Understanding the Physical Properties of Solids

Solids are a group of substances with similar physical and chemical properties. They can be grouped into seven crystal systems, including cubic, tetragonal, hexagonal, monoclinic, triclinic, and orthorhombic. Solids can also be grouped according to their crystal systems, which are also called “Bravais lattices.”

Common solid materials

Most of us know that solids can change shape and form structures. A simple example is a Tinker Toy, where the balls are arranged in a particular way to hold them together. These solids are similar to crystals, glass, and polymers. Their shapes depend on the regularity of atom bonding. Solids are composed of different types of molecules, so we need to understand the structure of them before we can use them.

Physical properties of solids

Solids are substances that exhibit definite volume and mass. They also exhibit compact arrangement of their constituent particles and high resistance to change in shape and volume. This is achieved by the strong intermolecular forces that govern solids. In this article, we will discuss the physical properties of solids and discuss how they affect the way they are used. Listed below are the common properties of solids and their properties. Read on to learn more.

Crystalline solids

Solids are classified as either crystalline or amorphous. A crystalline solid consists of atoms or molecules that are covalently bonded together. The solid’s properties are characterized by its regular order and its high melting and boiling points. The differences between crystalline and amorphous solids are explained below. Crystalline solids are rigid, while amorphous ones have no definite structure and are not rigid.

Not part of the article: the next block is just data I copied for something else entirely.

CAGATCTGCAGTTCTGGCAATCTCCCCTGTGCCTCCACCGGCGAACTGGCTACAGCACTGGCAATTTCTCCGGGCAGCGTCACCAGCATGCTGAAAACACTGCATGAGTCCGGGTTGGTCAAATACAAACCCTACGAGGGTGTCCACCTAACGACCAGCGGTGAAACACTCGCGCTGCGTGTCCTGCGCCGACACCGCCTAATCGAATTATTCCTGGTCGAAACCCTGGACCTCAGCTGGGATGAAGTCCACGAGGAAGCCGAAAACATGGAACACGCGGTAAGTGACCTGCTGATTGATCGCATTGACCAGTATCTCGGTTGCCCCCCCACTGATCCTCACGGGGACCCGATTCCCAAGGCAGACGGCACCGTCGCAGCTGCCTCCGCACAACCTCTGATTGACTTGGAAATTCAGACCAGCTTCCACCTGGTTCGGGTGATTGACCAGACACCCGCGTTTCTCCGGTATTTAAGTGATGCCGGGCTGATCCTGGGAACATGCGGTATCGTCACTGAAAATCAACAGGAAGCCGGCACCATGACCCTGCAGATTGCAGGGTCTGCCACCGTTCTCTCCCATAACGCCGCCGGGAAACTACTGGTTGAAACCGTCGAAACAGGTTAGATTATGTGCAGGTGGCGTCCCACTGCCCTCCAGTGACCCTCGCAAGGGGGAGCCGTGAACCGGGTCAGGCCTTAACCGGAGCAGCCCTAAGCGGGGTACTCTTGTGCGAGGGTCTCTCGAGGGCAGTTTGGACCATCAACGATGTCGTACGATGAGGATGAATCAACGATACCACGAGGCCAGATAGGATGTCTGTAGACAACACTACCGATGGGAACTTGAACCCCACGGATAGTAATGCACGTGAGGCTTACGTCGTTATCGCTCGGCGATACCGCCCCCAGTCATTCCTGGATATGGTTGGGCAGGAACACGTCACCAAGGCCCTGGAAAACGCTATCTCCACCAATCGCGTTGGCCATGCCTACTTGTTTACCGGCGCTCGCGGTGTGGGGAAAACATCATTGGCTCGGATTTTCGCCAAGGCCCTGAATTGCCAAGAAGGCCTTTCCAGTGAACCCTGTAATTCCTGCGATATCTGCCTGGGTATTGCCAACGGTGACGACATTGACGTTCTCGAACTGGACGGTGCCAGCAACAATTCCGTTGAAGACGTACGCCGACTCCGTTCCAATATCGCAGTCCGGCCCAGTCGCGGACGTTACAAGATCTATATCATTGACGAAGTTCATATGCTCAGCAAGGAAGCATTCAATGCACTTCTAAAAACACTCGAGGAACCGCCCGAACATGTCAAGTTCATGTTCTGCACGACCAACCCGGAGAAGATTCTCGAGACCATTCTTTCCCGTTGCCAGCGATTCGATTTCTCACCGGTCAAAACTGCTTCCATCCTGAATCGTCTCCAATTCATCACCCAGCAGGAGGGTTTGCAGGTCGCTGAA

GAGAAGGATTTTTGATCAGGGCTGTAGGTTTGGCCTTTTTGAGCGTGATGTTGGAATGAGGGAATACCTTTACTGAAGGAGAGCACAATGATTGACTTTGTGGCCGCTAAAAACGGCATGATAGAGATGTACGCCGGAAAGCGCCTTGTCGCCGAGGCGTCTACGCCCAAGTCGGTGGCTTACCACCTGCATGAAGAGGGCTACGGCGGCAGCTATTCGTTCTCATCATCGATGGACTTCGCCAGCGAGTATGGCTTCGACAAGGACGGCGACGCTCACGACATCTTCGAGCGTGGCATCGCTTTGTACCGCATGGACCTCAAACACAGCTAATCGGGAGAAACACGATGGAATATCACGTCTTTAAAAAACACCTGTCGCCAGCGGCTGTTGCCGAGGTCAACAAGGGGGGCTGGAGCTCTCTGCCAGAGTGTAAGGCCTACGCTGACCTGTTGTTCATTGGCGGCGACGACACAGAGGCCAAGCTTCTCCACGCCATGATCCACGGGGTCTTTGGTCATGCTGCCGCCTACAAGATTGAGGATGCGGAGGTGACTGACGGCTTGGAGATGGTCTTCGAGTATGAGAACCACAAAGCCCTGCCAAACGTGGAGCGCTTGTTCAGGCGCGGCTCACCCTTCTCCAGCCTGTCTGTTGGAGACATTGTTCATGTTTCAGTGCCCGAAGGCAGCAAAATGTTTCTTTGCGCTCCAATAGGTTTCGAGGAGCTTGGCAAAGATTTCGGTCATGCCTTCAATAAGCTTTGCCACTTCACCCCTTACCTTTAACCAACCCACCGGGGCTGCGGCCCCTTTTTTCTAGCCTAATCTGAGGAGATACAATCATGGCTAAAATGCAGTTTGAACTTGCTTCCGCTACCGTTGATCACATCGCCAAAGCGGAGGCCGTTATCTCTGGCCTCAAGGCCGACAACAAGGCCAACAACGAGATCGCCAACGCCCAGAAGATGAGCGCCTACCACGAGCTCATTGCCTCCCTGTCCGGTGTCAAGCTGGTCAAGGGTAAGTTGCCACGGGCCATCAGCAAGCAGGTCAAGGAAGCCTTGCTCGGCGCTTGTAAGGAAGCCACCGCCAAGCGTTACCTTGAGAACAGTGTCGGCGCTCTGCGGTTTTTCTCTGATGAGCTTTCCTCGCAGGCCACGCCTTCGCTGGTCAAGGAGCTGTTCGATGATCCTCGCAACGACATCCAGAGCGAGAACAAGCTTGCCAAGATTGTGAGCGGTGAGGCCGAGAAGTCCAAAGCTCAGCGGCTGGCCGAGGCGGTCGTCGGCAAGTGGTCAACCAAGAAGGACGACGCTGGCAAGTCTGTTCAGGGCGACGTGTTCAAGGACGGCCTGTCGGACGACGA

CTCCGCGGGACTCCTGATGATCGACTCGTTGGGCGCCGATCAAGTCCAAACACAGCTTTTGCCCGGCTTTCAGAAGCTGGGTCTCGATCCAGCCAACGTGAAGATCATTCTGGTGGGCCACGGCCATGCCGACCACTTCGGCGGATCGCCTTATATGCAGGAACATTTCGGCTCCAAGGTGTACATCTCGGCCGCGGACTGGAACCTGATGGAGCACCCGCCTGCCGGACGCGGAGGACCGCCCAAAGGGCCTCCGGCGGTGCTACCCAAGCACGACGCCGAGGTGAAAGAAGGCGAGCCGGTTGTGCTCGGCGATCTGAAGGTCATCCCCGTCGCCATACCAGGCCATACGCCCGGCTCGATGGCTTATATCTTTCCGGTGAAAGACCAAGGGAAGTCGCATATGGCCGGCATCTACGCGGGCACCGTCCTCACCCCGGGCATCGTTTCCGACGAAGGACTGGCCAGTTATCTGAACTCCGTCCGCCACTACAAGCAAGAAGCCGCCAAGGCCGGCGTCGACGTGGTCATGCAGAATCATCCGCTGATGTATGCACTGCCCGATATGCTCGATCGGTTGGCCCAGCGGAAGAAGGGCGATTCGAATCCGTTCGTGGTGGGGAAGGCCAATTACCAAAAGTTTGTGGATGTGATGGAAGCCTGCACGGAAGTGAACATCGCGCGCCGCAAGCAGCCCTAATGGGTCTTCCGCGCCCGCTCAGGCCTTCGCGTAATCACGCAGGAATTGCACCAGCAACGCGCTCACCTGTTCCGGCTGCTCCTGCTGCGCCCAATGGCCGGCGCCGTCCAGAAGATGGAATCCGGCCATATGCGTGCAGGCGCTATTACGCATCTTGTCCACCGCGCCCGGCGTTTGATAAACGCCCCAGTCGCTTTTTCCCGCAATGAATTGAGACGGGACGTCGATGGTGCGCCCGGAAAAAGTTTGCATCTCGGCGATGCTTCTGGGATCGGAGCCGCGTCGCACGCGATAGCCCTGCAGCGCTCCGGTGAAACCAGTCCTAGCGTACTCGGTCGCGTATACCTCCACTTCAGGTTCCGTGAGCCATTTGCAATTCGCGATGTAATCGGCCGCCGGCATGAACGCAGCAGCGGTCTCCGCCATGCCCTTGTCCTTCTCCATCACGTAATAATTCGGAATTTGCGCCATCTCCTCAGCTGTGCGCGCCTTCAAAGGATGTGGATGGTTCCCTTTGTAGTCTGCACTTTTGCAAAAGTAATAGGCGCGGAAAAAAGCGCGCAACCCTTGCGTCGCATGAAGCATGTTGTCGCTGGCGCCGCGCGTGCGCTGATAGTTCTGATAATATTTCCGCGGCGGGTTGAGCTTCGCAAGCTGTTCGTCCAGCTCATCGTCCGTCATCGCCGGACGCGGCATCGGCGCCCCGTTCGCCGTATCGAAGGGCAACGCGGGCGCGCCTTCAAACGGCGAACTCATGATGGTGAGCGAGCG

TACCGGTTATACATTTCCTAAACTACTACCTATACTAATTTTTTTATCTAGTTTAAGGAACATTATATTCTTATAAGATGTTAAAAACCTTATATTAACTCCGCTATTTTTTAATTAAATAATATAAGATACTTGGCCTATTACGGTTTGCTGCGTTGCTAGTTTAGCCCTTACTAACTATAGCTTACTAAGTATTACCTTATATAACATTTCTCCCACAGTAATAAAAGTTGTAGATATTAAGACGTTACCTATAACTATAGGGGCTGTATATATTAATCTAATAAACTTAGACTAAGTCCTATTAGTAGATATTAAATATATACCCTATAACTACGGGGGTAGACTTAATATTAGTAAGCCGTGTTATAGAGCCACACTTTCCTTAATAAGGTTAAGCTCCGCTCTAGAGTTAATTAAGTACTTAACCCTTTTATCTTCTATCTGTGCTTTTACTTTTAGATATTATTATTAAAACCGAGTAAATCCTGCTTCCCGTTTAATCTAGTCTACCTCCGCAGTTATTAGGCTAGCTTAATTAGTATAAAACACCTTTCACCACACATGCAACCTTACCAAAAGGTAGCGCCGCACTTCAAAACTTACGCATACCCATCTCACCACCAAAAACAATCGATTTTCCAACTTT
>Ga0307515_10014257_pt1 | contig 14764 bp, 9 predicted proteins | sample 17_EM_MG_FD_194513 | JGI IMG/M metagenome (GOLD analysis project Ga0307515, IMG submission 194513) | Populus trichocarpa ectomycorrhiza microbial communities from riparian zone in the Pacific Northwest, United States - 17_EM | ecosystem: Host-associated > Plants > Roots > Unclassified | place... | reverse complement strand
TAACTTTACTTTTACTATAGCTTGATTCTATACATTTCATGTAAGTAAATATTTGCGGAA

The term “semiconductor” is often used to describe a solid that conducts electricity. Semiconductors are solids that are composed of atoms whose valence electrons are propelled outward. The promotion of the electrons takes place when a source of heat or light strikes them. In the process, an empty hole is left behind in the valence band. This hole is a mobile charge carrier, capable of moving from one position to the other. This process is often compared to the movement of an empty seat in a packed theater. An empty seat in the middle of the row will be able to move to the end of the row as the other seats are filled with people.


While biomaterials have been used for more than 2000 years, the field of biomedical engineering only started making real progress with the introduction of PMMA in 1937. Biomaterials are solid bodies that are made of different materials, including metals, ceramics, and polymers. The most commonly used biomaterials are polymers, such as urethanes and homopolymers. As these materials are used in the field of medicine, scientists are focusing on solving the problems of toxicity, biological compatibility, and mechanical properties.